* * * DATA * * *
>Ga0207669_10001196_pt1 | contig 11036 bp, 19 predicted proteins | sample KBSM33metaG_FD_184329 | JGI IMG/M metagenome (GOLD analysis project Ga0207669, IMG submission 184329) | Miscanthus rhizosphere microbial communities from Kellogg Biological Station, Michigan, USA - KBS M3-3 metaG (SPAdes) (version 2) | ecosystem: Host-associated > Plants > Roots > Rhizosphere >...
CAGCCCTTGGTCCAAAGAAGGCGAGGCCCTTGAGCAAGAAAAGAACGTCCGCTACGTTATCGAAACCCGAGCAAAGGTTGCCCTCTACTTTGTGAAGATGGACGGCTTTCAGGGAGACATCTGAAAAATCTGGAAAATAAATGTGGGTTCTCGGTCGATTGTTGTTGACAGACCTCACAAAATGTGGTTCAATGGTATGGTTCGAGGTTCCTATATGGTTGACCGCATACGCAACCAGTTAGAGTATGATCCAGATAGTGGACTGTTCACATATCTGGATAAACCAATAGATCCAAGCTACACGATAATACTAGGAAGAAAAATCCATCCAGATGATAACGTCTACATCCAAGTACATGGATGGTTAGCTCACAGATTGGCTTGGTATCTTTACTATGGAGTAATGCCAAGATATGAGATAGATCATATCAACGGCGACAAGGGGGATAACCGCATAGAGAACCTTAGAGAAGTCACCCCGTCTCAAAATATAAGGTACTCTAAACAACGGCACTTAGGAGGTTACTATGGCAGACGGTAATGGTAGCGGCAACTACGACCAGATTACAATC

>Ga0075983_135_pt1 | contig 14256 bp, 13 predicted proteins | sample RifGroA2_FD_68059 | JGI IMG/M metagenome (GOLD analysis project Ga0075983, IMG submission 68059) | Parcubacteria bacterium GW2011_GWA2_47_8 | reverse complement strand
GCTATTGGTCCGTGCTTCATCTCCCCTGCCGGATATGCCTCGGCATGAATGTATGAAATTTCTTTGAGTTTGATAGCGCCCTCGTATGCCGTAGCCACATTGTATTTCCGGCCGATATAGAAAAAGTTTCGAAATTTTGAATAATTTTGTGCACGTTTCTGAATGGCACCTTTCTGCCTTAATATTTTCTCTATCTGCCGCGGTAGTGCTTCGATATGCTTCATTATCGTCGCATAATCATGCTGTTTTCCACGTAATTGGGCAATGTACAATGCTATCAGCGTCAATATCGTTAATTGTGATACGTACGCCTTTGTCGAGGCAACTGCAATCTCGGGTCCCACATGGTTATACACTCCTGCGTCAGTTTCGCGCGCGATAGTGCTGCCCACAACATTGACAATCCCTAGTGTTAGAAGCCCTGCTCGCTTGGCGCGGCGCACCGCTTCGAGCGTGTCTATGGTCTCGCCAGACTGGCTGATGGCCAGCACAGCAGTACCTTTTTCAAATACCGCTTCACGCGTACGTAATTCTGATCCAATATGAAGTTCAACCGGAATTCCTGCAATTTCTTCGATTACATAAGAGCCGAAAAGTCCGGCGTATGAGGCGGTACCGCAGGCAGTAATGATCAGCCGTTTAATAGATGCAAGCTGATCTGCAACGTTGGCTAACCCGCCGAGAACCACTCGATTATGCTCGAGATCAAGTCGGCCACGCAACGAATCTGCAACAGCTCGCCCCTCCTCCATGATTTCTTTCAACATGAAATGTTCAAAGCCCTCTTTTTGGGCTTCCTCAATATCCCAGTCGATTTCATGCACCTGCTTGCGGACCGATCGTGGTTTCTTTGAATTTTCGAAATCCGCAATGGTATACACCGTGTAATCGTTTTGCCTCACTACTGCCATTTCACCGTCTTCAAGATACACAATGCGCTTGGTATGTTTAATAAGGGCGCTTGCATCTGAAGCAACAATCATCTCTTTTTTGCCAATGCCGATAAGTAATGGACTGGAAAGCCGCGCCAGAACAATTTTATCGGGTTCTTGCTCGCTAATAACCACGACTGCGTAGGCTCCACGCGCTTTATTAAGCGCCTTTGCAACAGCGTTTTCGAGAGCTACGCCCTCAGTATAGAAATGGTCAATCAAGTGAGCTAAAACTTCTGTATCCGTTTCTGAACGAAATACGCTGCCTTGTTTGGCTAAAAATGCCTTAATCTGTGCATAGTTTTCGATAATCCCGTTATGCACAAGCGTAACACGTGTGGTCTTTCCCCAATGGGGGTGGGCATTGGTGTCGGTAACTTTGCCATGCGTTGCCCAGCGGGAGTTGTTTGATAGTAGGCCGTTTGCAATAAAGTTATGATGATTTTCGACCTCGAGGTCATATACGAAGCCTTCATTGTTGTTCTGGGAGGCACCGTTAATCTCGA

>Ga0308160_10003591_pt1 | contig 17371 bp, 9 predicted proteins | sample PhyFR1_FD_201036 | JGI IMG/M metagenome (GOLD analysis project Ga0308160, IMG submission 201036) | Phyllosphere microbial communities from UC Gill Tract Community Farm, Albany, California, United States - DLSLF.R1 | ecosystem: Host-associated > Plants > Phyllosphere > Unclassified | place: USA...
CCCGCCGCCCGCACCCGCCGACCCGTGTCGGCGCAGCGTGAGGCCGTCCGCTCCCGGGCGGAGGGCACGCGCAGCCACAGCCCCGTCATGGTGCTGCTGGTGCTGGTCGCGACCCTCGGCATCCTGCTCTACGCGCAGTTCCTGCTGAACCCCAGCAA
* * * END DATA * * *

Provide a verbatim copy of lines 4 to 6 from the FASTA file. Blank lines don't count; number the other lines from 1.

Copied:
GCTATTGGTCCGTGCTTCATCTCCCCTGCCGGATATGCCTCGGCATGAATGTATGAAATTTCTTTGAGTTTGATAGCGCCCTCGTATGCCGTAGCCACATTGTATTTCCGGCCGATATAGAAAAAGTTTCGAAATTTTGAATAATTTTGTGCACGTTTCTGAATGGCACCTTTCTGCCTTAATATTTTCTCTATCTGCCGCGGTAGTGCTTCGATATGCTTCATTATCGTCGCATAATCATGCTGTTTTCCACGTAATTGGGCAATGTACAATGCTATCAGCGTCAATATCGTTAATTGTGATACGTACGCCTTTGTCGAGGCAACTGCAATCTCGGGTCCCACATGGTTATACACTCCTGCGTCAGTTTCGCGCGCGATAGTGCTGCCCACAACATTGACAATCCCTAGTGTTAGAAGCCCTGCTCGCTTGGCGCGGCGCACCGCTTCGAGCGTGTCTATGGTCTCGCCAGACTGGCTGATGGCCAGCACAGCAGTACCTTTTTCAAATACCGCTTCACGCGTACGTAATTCTGATCCAATATGAAGTTCAACCGGAATTCCTGCAATTTCTTCGATTACATAAGAGCCGAAAAGTCCGGCGTATGAGGCGGTACCGCAGGCAGTAATGATCAGCCGTTTAATAGATGCAAGCTGATCTGCAACGTTGGCTAACCCGCCGAGAACCACTCGATTATGCTCGAGATCAAGTCGGCCACGCAACGAATCTGCAACAGCTCGCCCCTCCTCCATGATTTCTTTCAACATGAAATGTTCAAAGCCCTCTTTTTGGGCTTCCTCAATATCCCAGTCGATTTCATGCACCTGCTTGCGGACCGATCGTGGTTTCTTTGAATTTTCGAAATCCGCAATGGTATACACCGTGTAATCGTTTTGCCTCACTACTGCCATTTCACCGTCTTCAAGATACACAATGCGCTTGGTATGTTTAATAAGGGCGCTTGCATCTGAAGCAACAATCATCTCTTTTTTGCCAATGCCGATAAGTAATGGACTGGAAAGCCGCGCCAGAACAATTTTATCGGGTTCTTGCTCGCTAATAACCACGACTGCGTAGGCTCCACGCGCTTTATTAAGCGCCTTTGCAACAGCGTTTTCGAGAGCTACGCCCTCAGTATAGAAATGGTCAATCAAGTGAGCTAAAACTTCTGTATCCGTTTCTGAACGAAATACGCTGCCTTGTTTGGCTAAAAATGCCTTAATCTGTGCATAGTTTTCGATAATCCCGTTATGCACAAGCGTAACACGTGTGGTCTTTCCCCAATGGGGGTGGGCATTGGTGTCGGTAACTTTGCCATGCGTTGCCCAGCGGGAGTTGTTTGATAGTAGGCCGTTTGCAATAAAGTTATGATGATTTTCGACCTCGAGGTCATATACGAAGCCTTCATTGTTGTTCTGGGAGGCACCGTTAATCTCGA

>Ga0308160_10003591_pt1 | contig 17371 bp, 9 predicted proteins | sample PhyFR1_FD_201036 | JGI IMG/M metagenome (GOLD analysis project Ga0308160, IMG submission 201036) | Phyllosphere microbial communities from UC Gill Tract Community Farm, Albany, California, United States - DLSLF.R1 | ecosystem: Host-associated > Plants > Phyllosphere > Unclassified | place: USA...
CCCGCCGCCCGCACCCGCCGACCCGTGTCGGCGCAGCGTGAGGCCGTCCGCTCCCGGGCGGAGGGCACGCGCAGCCACAGCCCCGTCATGGTGCTGCTGGTGCTGGTCGCGACCCTCGGCATCCTGCTCTACGCGCAGTTCCTGCTGAACCCCAGCAA